from gbdxtools import CatalogImage

img = CatalogImage('104001001BA7C400', band_type='Pan', bbox=[2.28, 48.87, 2.30, 48.89])
print(img.shape, img.bounds)

To fetch 8-band pan-sharpened imagery you can pass the pansharpen=True|False flag:

from gbdxtools import CatalogImage

img = CatalogImage('104001001BA7C400', pansharpen=True, bbox=[2.28, 48.87, 2.30, 48.89])
img.plot()

You can also specify projections in the image constructor:

from gbdxtools import CatalogImage

img = CatalogImage('104001001BA7C400', band_type='Pan', bbox=[2.28, 48.87, 2.30, 48.89], proj='EPSG:3857')
print(img.shape)

The proj='PROJ4 String' parameter will reproject imagery into the given projection.

The resolution of the image can be adjusted with the gsd (Ground Sample Distance) parameter. The value needs to be in the same units as the requested image projection. The image will be resampled using bilinear resampling.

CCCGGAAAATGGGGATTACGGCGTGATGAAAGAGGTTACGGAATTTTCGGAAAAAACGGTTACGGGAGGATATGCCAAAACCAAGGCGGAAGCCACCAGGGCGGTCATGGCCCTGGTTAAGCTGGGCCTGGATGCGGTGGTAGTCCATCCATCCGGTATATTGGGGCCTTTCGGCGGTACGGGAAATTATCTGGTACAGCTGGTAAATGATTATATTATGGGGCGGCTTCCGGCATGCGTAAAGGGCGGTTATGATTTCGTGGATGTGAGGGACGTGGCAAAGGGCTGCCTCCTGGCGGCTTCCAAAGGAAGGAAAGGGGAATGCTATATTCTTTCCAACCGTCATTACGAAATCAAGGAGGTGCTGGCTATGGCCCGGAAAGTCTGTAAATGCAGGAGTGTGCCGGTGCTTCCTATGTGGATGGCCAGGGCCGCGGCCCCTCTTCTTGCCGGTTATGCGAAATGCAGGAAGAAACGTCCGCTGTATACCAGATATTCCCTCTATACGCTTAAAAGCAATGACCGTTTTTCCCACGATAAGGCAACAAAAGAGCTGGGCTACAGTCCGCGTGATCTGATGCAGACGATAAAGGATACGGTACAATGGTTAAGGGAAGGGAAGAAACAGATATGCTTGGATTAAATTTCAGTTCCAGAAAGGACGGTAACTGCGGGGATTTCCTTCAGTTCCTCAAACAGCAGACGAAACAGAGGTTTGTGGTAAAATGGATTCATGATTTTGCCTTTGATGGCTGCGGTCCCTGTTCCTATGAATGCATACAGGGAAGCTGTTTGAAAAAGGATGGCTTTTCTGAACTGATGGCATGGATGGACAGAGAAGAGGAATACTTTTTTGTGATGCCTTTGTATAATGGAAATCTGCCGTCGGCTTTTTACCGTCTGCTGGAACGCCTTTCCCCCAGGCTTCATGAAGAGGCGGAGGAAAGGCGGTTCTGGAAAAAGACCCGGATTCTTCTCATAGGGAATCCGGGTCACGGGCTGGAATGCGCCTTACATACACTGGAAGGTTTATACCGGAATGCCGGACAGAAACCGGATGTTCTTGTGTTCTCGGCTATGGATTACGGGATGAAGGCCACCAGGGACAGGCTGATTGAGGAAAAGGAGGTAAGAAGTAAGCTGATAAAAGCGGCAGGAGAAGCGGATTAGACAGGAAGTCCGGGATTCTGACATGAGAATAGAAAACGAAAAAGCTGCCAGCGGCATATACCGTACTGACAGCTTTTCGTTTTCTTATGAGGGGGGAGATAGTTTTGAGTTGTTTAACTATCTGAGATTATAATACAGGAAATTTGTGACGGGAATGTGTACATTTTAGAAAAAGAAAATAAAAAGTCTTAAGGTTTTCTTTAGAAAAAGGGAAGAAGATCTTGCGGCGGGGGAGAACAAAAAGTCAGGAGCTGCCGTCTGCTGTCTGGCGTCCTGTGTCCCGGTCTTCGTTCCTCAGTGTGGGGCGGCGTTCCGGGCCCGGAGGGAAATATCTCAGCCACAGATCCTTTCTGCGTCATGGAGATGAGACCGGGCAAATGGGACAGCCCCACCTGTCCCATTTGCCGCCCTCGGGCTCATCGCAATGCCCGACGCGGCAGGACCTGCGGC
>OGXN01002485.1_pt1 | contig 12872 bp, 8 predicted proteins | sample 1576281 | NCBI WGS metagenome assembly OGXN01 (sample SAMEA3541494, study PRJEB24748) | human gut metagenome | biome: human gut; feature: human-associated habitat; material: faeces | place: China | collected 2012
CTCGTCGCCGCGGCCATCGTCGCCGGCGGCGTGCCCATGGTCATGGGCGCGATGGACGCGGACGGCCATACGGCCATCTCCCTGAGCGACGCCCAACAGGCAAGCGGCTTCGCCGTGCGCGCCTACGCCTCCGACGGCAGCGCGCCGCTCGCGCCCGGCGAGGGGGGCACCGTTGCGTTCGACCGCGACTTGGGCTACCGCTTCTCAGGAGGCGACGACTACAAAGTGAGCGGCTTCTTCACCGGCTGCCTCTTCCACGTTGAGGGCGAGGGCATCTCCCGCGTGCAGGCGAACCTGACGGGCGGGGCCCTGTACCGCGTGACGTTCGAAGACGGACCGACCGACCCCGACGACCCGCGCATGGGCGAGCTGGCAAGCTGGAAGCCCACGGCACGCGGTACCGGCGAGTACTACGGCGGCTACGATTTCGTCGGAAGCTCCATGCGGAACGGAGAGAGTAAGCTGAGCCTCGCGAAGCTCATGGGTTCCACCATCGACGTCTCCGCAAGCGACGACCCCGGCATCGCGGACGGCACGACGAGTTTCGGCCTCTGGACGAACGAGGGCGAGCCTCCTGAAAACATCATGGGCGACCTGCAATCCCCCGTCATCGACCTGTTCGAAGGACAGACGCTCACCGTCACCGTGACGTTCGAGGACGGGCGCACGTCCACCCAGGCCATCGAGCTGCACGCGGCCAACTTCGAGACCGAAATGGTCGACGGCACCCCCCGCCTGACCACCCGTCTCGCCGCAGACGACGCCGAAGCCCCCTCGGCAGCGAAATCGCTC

Downsampling is limited to 10 times the resolution of the lowest resolution overview. Upsampling is limited to 10 times the native resolution.

Warning

Image resampling methods can change the pixel values depending on the method used. Please be sure that bilinear resampling is appropriate for your analysis. For other resampling methods, see scikit-image skimage.transform.

Resampling is commonly used to match resolutions between different images over the same area so they have the same array size for a given area of interest.

from gbdxtools import CatalogImage
# native resolution of this image is 1.1372619475386275e-05
new_gsd = 1.138e-05
img = CatalogImage('104001001BA7C400', bbox=[2.28, 48.87, 2.30, 48.89], gsd=new_gsd)
print(img.shape)

The primary format of the image classes is the NumPy array, but for interoperability we provide a helper method to create GeoTiff files directly from images:

from gbdxtools import CatalogImage

img = CatalogImage('104001001BA7C400', band_type='Pan', bbox=[2.28, 48.87, 2.30, 48.89], proj='EPSG:3857')
tif = img.geotiff(path="./output.tif", proj="EPSG:4326")

The above code generates a geotiff on the filesystem with the name output.tif and the projection EPSG:4326. You can also pass an array of band indices (bands=[4,2,1]) to the geotiff method: